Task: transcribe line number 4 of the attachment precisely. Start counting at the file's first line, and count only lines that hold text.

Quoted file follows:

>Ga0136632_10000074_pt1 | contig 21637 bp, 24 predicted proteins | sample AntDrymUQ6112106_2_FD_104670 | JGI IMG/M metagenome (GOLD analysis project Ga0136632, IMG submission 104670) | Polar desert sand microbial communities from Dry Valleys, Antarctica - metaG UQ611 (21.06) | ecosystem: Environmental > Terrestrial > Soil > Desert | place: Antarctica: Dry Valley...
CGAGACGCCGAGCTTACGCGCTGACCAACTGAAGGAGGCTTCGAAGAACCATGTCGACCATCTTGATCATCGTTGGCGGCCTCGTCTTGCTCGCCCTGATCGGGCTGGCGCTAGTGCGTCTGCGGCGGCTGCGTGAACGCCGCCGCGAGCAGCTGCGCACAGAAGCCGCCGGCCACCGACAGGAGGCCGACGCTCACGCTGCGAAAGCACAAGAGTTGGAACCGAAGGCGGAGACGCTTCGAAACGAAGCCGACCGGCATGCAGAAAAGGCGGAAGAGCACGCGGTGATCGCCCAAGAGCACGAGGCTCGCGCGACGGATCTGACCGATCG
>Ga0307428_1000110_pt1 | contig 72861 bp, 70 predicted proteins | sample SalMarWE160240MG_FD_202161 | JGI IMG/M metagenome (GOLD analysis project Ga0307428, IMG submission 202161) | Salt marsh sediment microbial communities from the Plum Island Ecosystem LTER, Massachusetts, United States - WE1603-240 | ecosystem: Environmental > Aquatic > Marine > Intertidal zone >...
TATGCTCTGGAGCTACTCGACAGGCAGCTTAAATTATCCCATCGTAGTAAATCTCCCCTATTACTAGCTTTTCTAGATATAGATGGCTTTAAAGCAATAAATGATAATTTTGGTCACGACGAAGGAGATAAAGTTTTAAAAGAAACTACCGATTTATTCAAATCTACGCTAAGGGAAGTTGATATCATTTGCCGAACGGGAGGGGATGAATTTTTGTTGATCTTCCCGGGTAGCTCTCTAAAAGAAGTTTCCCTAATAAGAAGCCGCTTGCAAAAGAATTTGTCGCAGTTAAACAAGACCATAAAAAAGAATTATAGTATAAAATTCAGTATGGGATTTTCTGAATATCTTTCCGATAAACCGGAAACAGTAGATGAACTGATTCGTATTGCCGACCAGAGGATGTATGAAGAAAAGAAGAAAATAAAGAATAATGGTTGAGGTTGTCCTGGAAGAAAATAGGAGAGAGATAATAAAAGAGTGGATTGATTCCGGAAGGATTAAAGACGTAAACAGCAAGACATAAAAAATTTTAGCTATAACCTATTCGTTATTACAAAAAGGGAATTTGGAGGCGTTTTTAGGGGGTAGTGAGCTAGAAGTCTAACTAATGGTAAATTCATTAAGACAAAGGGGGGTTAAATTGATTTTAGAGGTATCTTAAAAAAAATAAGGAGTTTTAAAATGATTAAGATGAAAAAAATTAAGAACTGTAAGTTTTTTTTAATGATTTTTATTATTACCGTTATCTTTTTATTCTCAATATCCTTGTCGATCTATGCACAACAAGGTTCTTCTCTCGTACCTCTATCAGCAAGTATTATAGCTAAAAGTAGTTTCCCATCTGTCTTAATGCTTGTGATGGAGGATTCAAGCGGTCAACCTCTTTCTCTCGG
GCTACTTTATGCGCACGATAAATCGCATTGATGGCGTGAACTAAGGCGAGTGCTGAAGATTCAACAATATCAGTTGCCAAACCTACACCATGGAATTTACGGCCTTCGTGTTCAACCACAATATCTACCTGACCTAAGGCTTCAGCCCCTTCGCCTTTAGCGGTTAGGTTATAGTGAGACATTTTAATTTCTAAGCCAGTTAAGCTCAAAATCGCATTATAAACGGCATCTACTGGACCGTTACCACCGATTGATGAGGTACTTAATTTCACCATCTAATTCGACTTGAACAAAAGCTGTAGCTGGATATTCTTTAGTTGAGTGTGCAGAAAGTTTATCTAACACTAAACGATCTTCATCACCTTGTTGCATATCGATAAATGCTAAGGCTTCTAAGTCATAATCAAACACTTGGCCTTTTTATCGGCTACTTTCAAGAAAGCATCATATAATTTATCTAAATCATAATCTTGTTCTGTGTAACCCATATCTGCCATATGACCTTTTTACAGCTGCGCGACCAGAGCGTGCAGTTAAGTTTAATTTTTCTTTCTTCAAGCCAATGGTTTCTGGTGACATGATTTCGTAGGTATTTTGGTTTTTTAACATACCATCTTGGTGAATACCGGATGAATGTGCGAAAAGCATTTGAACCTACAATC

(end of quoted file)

TATGCTCTGGAGCTACTCGACAGGCAGCTTAAATTATCCCATCGTAGTAAATCTCCCCTATTACTAGCTTTTCTAGATATAGATGGCTTTAAAGCAATAAATGATAATTTTGGTCACGACGAAGGAGATAAAGTTTTAAAAGAAACTACCGATTTATTCAAATCTACGCTAAGGGAAGTTGATATCATTTGCCGAACGGGAGGGGATGAATTTTTGTTGATCTTCCCGGGTAGCTCTCTAAAAGAAGTTTCCCTAATAAGAAGCCGCTTGCAAAAGAATTTGTCGCAGTTAAACAAGACCATAAAAAAGAATTATAGTATAAAATTCAGTATGGGATTTTCTGAATATCTTTCCGATAAACCGGAAACAGTAGATGAACTGATTCGTATTGCCGACCAGAGGATGTATGAAGAAAAGAAGAAAATAAAGAATAATGGTTGAGGTTGTCCTGGAAGAAAATAGGAGAGAGATAATAAAAGAGTGGATTGATTCCGGAAGGATTAAAGACGTAAACAGCAAGACATAAAAAATTTTAGCTATAACCTATTCGTTATTACAAAAAGGGAATTTGGAGGCGTTTTTAGGGGGTAGTGAGCTAGAAGTCTAACTAATGGTAAATTCATTAAGACAAAGGGGGGTTAAATTGATTTTAGAGGTATCTTAAAAAAAATAAGGAGTTTTAAAATGATTAAGATGAAAAAAATTAAGAACTGTAAGTTTTTTTTAATGATTTTTATTATTACCGTTATCTTTTTATTCTCAATATCCTTGTCGATCTATGCACAACAAGGTTCTTCTCTCGTACCTCTATCAGCAAGTATTATAGCTAAAAGTAGTTTCCCATCTGTCTTAATGCTTGTGATGGAGGATTCAAGCGGTCAACCTCTTTCTCTCGG